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11 Replies Latest reply: Jun 10, 2011 6:25 AM by gimbal2 RSS

good book on creating java app

804267 Newbie
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anyone know any good book on creating desktop apps using java? the whole stack.
  • 1. Re: good book on creating java app
    gimbal2 Guru
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    The whole stack? No of course not. You'd end up with a book that killed the rain forest. You'll have to get several books covering specific topics. To know which ones you'll have to be more specific - a lot more specific.

    You want to learn the Java language? You want to learn how to create client applications using Swing? Web applications using some framework? Full blown JEE applications perhaps? JavaFX2 maybe? J2ME applications? Android applications?
  • 2. Re: good book on creating java app
    804267 Newbie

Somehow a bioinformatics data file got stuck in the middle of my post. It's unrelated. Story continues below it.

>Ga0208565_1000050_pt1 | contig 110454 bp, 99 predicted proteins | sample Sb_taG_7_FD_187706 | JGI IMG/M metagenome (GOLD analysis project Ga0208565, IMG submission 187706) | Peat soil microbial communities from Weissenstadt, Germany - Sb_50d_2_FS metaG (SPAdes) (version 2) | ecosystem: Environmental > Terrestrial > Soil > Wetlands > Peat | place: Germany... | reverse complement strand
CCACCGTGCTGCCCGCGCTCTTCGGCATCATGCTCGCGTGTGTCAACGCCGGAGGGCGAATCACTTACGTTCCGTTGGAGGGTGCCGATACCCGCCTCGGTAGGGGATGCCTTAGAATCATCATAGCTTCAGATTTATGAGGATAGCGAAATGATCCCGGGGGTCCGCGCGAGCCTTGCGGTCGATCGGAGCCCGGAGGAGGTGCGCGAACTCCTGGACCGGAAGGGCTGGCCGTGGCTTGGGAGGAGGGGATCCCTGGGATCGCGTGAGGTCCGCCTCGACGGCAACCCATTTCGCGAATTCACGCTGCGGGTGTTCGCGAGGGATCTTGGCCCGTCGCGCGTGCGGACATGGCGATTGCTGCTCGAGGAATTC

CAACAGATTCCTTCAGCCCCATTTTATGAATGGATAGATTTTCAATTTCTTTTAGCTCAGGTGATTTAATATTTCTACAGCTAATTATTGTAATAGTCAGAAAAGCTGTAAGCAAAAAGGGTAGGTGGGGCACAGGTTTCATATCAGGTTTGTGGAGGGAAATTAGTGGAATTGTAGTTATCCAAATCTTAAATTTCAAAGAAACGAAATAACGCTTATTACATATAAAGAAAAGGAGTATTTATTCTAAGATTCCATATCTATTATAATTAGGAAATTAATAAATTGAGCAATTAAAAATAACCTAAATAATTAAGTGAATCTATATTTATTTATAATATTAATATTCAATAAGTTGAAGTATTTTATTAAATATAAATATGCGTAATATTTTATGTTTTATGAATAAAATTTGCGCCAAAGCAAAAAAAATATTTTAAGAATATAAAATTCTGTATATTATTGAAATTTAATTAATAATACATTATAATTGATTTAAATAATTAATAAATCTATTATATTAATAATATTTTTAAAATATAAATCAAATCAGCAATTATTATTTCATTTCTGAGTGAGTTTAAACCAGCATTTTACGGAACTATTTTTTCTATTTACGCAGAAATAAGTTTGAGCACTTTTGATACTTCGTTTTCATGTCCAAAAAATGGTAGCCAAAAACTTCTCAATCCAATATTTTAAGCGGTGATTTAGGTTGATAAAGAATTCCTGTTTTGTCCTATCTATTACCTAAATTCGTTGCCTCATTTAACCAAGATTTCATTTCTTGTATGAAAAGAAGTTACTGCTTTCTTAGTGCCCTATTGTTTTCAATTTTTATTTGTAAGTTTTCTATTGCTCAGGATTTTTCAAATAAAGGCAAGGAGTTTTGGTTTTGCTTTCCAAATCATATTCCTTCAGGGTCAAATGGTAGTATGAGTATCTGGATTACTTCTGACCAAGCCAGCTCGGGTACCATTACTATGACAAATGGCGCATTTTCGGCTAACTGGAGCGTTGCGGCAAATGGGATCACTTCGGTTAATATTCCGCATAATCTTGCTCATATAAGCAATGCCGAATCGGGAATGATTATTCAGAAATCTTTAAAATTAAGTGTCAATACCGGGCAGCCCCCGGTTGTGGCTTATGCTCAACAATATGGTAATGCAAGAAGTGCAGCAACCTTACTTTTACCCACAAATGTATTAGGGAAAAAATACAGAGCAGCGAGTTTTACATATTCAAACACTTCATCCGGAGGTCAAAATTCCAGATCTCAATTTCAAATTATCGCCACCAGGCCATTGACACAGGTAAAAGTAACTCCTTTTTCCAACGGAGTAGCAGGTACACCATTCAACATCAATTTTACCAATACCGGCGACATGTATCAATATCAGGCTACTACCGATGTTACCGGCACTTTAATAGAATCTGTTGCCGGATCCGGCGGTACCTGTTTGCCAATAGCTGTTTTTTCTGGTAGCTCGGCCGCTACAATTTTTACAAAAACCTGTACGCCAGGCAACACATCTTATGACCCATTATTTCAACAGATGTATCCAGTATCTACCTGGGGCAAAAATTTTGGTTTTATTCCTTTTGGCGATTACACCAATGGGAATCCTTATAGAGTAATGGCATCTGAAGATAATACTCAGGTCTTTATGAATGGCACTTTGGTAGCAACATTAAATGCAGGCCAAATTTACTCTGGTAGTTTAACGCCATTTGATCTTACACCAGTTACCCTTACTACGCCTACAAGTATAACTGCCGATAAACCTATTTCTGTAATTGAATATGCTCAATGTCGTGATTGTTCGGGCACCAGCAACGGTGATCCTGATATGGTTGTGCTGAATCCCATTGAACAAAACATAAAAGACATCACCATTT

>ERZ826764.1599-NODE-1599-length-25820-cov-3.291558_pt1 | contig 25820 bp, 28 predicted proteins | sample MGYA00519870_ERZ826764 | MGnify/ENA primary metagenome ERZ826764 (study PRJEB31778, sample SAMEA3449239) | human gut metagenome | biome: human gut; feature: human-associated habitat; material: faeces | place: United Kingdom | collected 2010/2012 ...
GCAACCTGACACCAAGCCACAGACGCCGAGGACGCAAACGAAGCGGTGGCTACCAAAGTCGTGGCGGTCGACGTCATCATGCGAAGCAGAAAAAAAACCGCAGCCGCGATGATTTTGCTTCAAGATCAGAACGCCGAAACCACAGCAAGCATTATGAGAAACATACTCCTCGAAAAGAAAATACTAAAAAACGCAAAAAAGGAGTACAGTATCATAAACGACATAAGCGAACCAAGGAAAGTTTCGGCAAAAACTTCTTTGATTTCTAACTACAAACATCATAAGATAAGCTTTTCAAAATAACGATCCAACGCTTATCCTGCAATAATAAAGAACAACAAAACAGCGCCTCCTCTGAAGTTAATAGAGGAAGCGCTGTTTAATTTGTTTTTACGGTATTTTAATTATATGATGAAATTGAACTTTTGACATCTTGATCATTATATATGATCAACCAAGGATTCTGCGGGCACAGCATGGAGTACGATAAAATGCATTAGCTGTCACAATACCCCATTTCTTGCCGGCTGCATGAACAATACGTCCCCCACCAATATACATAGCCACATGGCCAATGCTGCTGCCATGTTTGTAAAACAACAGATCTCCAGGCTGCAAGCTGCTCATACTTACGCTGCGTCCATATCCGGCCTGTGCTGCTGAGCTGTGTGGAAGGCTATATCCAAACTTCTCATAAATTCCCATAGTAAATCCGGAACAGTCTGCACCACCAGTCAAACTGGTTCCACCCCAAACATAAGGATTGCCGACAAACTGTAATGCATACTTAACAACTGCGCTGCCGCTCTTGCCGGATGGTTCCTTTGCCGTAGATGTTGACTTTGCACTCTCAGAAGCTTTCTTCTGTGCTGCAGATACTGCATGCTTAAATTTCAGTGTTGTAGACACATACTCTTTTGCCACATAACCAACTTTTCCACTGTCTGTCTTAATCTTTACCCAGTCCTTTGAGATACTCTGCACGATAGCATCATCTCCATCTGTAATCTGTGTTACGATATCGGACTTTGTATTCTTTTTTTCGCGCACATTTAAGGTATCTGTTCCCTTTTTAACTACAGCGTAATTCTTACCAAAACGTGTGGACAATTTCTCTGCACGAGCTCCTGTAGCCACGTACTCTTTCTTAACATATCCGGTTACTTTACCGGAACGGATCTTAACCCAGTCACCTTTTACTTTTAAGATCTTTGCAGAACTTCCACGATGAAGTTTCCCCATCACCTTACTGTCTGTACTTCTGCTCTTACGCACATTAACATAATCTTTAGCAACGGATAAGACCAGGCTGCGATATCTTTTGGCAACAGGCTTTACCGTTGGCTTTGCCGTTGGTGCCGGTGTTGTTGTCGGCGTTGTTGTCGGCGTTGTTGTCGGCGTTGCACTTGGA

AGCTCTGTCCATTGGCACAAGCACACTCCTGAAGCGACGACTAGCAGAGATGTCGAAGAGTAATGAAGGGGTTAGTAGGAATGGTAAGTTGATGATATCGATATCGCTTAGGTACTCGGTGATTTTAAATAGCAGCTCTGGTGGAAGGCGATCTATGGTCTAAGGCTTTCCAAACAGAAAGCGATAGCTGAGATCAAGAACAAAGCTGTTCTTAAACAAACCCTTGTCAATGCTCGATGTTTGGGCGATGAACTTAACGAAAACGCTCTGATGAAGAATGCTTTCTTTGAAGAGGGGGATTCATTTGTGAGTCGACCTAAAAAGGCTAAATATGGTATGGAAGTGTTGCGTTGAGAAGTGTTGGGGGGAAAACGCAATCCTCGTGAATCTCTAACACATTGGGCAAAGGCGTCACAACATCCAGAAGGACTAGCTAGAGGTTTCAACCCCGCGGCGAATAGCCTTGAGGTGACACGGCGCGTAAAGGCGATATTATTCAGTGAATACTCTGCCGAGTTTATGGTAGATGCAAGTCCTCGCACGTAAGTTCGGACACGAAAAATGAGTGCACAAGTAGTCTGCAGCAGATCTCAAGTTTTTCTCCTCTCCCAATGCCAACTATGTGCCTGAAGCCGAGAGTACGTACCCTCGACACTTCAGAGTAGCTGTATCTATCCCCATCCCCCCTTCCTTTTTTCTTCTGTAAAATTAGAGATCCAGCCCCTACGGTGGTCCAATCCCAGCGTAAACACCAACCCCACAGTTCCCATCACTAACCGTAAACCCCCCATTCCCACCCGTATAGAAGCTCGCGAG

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    killed the rain forrest? that bad, huh?
    What I want is a simple desktop app that pulls data from DB and save data to DB. you know, the standard server-client interaction. It reminds me of my former sidekick named Visual Basic 6.0 and SQL Server 2000. in VB 6.0 (hopefully you've heard of that), I already have the whole stack in one package (including the IDE). I just need to compile, and it will produce exe files. I'll put these exe files in the server, and put the shortcuts targetting these exe files in client PCs, and we're ready to roll. So, what's your recommendation for this kind of architecture? thanks
  • 3. Re: good book on creating java app
    804267 Newbie